Among dogs none are more sensitive, quicker to take offense, easier to spoil, more susceptible to training than the Scotch Collie. In the famous Gentry dog show, the dogs that do their tricks with most enthusiasm and are most eager for the master’s praise are Collies. The fine dog “Ellis,” so well known to the little folks, for his swift running, mounting the horse at full speed, and riding like a Texas cowboy, and after it all forgetting the applause of the crowds and seeking his master for one look of praise or a friendly pat to tell him “well done,” was a Collie. Mr. Gentry told me than no dog ever entered into the spirit of the performance like Ellis, none ever was as quick trained, none so sensitive. He dared not use a harsh word in his presence. Like most Collies, he was ambitious to rule and asserted himself as “king of all.” He was a tireless and unconquerable fighter, but the other dogs tired of his tyranny, sailed into him in a body one day, and literally tore him to pieces. So, little folks you will never again see that agile, snow-white Collie flash about the ring doing his wonderful stunts. Poor Ellis! I will always think of him, when I take the children to see Gentry’s dogs, and miss him.
Mr. Gentry might say that Ellis was easy to train, but there are few Gentrys. The very thing that made him easy to train for Gentry, will make him very difficult for most of my readers. Yet he was a typical Collie and you must be just a bit like Gentry, if you ever train a Collie dog successfully. As I go about the country, I see so many fine Collies with intelligent eyes, affectionate dispositions and sensitive natures utterly spoiled and useless, that I desire to help some man make his dog a good one.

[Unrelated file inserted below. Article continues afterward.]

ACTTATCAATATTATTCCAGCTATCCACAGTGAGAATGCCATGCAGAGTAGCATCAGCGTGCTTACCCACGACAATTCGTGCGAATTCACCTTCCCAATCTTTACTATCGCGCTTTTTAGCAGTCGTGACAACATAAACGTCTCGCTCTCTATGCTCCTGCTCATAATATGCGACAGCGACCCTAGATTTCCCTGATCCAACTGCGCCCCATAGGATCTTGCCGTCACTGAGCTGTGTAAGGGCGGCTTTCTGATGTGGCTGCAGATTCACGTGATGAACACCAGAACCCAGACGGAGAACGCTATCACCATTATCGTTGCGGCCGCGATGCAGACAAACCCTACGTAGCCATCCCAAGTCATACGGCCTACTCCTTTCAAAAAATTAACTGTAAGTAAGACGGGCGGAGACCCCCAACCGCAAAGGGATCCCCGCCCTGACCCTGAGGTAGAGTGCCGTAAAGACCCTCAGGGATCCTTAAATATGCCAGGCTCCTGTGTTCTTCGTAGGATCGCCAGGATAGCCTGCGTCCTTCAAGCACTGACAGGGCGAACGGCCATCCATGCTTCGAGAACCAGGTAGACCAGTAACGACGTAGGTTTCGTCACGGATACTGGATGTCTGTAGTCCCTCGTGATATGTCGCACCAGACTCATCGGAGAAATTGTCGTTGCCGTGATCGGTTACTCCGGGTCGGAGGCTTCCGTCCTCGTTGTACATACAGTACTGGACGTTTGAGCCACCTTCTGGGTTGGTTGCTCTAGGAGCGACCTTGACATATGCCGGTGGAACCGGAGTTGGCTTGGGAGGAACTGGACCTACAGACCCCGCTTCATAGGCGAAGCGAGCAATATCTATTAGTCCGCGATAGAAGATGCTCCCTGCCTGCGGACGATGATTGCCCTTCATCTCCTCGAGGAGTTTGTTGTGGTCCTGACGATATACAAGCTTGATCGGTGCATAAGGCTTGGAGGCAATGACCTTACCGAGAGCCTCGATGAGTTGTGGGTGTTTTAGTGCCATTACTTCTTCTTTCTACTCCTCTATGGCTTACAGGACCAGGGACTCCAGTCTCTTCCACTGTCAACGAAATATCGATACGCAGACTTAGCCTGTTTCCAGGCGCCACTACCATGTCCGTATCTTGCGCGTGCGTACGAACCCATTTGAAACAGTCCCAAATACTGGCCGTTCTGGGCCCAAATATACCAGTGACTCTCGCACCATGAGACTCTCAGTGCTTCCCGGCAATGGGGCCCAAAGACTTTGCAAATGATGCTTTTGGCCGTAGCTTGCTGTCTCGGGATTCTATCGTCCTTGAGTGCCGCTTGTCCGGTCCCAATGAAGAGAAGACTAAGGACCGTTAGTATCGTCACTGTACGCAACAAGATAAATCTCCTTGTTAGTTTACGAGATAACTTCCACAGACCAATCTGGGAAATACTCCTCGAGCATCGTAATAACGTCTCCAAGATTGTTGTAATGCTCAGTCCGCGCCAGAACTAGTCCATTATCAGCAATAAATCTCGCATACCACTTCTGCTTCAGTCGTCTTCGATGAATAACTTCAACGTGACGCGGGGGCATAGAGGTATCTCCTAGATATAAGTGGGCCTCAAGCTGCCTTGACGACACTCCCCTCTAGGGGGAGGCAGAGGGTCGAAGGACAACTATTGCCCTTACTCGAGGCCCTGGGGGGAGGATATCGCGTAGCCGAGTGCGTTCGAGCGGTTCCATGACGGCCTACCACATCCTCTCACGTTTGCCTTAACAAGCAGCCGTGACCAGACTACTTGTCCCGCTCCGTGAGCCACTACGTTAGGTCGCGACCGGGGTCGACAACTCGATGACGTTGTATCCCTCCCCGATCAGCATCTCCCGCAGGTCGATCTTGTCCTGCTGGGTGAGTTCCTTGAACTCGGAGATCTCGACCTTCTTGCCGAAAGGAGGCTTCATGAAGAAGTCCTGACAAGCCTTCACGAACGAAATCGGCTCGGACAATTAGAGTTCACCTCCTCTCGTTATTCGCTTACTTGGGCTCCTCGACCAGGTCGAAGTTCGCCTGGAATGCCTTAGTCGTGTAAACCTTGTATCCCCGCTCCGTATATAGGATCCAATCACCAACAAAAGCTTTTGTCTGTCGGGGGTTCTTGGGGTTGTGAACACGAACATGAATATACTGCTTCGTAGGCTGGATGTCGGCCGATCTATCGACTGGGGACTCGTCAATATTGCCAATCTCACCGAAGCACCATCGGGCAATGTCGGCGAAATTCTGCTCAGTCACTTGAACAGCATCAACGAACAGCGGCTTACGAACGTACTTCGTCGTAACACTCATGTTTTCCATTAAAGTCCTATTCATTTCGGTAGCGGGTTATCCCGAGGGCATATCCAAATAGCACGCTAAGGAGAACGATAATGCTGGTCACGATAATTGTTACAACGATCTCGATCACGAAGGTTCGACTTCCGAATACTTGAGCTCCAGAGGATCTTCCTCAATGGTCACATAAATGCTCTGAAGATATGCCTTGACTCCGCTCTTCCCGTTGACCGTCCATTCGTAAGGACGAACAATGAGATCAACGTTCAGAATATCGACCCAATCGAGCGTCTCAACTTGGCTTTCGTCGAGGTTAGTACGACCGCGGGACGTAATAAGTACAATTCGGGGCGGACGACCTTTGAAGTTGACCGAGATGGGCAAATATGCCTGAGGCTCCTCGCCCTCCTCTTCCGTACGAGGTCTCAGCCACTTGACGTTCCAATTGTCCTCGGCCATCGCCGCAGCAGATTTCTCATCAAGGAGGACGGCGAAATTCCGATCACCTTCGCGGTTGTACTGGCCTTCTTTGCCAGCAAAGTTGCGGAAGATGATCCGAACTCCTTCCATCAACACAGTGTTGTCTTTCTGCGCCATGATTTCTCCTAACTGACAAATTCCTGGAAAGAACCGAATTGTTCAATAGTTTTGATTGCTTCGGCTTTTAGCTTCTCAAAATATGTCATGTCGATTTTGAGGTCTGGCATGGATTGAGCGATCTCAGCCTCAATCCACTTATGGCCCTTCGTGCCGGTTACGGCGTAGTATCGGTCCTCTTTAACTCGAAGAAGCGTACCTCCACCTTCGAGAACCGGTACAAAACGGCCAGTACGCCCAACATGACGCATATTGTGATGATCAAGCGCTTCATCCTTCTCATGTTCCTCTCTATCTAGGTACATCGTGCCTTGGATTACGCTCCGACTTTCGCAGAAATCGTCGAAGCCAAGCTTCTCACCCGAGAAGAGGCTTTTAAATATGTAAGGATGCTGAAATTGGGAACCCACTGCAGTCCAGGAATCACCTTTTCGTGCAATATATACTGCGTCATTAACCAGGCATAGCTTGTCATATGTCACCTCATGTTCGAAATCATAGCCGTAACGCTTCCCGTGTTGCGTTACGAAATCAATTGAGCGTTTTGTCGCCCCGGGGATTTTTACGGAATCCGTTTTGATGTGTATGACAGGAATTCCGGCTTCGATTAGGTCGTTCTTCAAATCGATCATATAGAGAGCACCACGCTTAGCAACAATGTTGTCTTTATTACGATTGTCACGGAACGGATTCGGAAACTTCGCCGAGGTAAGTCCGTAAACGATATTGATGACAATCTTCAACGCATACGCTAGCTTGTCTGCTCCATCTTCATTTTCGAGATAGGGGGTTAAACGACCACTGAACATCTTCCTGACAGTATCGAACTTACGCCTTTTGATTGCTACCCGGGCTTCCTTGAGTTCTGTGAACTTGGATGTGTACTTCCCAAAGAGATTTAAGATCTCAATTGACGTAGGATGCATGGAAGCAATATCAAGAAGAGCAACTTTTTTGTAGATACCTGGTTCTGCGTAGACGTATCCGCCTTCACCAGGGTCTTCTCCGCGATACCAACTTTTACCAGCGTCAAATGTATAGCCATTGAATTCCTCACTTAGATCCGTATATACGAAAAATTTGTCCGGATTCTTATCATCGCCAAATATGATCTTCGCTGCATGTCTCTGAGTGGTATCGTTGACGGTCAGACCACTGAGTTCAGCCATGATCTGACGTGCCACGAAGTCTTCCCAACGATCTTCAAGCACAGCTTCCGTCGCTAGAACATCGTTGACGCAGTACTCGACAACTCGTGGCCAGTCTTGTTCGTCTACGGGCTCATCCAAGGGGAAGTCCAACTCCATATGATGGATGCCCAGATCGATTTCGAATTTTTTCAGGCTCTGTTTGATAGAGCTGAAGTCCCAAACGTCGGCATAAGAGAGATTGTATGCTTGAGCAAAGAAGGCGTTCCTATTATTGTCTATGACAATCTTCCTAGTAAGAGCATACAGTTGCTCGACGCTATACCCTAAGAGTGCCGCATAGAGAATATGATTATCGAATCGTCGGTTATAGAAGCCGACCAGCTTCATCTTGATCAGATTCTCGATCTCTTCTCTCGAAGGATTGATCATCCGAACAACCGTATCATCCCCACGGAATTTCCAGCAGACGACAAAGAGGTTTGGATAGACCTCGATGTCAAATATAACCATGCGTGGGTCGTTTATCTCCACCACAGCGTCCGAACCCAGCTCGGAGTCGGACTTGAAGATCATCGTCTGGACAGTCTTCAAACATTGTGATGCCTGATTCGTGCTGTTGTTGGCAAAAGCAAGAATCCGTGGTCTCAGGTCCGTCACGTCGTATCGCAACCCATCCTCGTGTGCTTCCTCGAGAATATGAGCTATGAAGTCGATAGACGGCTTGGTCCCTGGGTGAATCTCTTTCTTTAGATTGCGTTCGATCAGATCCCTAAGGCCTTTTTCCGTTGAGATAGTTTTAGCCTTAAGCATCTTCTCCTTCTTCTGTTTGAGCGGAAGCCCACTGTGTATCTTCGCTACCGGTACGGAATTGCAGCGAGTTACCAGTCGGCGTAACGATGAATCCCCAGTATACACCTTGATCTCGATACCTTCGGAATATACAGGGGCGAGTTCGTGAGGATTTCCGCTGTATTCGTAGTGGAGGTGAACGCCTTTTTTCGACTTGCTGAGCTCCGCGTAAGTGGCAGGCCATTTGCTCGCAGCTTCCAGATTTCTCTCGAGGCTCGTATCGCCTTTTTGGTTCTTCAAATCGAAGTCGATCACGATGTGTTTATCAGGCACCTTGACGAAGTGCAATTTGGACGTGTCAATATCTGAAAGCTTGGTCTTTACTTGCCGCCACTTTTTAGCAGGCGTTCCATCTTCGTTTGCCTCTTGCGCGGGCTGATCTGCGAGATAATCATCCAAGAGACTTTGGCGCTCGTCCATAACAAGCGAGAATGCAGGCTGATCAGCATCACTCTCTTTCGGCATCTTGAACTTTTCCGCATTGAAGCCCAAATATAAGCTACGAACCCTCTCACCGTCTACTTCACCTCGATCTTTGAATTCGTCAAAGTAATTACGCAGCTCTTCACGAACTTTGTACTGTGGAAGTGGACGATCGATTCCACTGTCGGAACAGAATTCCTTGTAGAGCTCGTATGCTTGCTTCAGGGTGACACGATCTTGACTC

I sometimes think it will make a man better to train a Collie dog. Three qualities he must constantly cultivate, patience, perseverance, gentleness. If you lose your temper, give up, or get rough, you must stop training your dog.
Collies differ much in disposition and each dog must be studied. You can’t treat all alike. They are much like children. You dare not punish some, while others demand it constantly. A few things you may consider as general rules in the training of all Collies:
I.—Never punish with a stick; always use your hand, either to pull ears, or slap.
2.—Never fail to pet a dog after punishment.
3.—Never ask a dog to do anything without compelling him to do it before you stop.
4.—Never speak in loud or harsh tones to your dog, when at work. Call him to you to scold him or punish him.
5.—Never throw at your dog. You must observe these rules in training all Collies.
Now, there are three rules at the foundation of all training. First, teach the dog to love you; second, make the dog obey you; third, always pet the dog when he does what you ask him.
These rules sound simple and easy, but after you try them, you will agree with me in saying few men are equal to the task.
How can you observe these rules? The first one is seemingly simple, for a dog naturally loves his master. Yes, but he won’t own you as his master sometimes for months and then your punishment may cause him to bestow his affection on your wife, or some other member of the family. Secure a promise from every member of the family not to pet the dog or do anything to show sympathy for him while you have him in training. Every one must support you in your discipline.